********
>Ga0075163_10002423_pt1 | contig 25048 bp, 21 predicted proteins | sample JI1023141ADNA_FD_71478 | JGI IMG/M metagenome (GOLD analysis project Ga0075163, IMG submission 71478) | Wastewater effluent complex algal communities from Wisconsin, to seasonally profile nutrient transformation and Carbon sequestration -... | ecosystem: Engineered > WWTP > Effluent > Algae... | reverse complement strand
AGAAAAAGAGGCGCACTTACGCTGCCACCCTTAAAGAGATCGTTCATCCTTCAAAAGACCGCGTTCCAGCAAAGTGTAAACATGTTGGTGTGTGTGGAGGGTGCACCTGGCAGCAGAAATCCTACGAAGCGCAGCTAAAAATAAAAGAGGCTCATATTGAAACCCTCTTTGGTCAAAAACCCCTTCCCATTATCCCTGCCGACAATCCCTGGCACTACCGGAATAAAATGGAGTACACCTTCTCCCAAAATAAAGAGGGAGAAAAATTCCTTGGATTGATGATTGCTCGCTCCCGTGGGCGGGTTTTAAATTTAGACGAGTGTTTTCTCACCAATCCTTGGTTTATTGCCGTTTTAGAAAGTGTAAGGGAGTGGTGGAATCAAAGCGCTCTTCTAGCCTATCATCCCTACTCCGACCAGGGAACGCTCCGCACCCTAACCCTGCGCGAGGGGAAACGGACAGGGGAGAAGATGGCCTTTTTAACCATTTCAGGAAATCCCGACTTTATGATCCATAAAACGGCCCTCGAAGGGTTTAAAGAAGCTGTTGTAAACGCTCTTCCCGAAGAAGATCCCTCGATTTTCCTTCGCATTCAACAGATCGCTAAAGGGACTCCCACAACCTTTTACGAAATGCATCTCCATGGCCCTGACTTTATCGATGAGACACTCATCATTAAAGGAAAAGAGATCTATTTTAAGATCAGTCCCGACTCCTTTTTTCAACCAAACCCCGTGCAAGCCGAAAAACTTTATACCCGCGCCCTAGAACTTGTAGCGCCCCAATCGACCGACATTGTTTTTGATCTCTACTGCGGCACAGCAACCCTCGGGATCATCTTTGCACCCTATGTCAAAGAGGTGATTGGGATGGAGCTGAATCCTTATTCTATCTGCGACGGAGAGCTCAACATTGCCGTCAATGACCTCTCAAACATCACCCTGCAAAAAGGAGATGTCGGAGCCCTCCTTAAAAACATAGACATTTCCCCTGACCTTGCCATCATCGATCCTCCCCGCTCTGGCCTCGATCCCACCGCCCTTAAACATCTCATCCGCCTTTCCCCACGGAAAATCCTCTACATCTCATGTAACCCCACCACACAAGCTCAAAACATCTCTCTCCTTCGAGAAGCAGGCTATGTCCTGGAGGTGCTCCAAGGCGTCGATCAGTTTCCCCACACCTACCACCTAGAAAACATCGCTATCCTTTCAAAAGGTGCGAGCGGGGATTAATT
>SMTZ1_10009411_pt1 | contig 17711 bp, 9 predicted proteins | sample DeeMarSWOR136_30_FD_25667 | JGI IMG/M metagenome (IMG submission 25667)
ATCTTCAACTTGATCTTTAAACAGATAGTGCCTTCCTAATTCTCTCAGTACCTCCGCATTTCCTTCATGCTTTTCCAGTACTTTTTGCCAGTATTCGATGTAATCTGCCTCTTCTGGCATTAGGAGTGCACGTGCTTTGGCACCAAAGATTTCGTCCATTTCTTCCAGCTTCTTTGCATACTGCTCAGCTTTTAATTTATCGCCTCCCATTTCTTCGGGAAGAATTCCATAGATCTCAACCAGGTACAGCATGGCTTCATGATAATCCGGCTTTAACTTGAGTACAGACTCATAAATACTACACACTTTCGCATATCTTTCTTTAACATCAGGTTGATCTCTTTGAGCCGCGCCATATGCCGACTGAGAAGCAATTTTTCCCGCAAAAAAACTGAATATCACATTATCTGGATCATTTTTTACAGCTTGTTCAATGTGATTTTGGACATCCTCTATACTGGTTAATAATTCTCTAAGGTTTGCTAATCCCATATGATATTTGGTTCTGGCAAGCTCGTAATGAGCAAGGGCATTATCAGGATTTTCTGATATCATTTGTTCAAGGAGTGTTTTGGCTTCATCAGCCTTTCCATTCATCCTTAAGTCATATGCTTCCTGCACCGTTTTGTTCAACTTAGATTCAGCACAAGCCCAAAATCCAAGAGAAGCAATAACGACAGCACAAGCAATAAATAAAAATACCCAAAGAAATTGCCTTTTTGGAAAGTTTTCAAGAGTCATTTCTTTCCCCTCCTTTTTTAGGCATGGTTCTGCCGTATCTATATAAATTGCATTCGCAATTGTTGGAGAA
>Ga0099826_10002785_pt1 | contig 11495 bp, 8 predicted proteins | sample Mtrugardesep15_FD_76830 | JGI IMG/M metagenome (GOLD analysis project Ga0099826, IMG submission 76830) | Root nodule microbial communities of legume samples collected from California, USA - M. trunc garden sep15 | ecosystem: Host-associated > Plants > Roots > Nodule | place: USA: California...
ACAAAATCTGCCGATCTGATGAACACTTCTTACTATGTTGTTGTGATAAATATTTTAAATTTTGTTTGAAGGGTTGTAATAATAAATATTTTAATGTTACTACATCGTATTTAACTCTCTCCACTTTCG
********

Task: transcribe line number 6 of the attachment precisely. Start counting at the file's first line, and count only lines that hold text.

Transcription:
ACAAAATCTGCCGATCTGATGAACACTTCTTACTATGTTGTTGTGATAAATATTTTAAATTTTGTTTGAAGGGTTGTAATAATAAATATTTTAATGTTACTACATCGTATTTAACTCTCTCCACTTTCG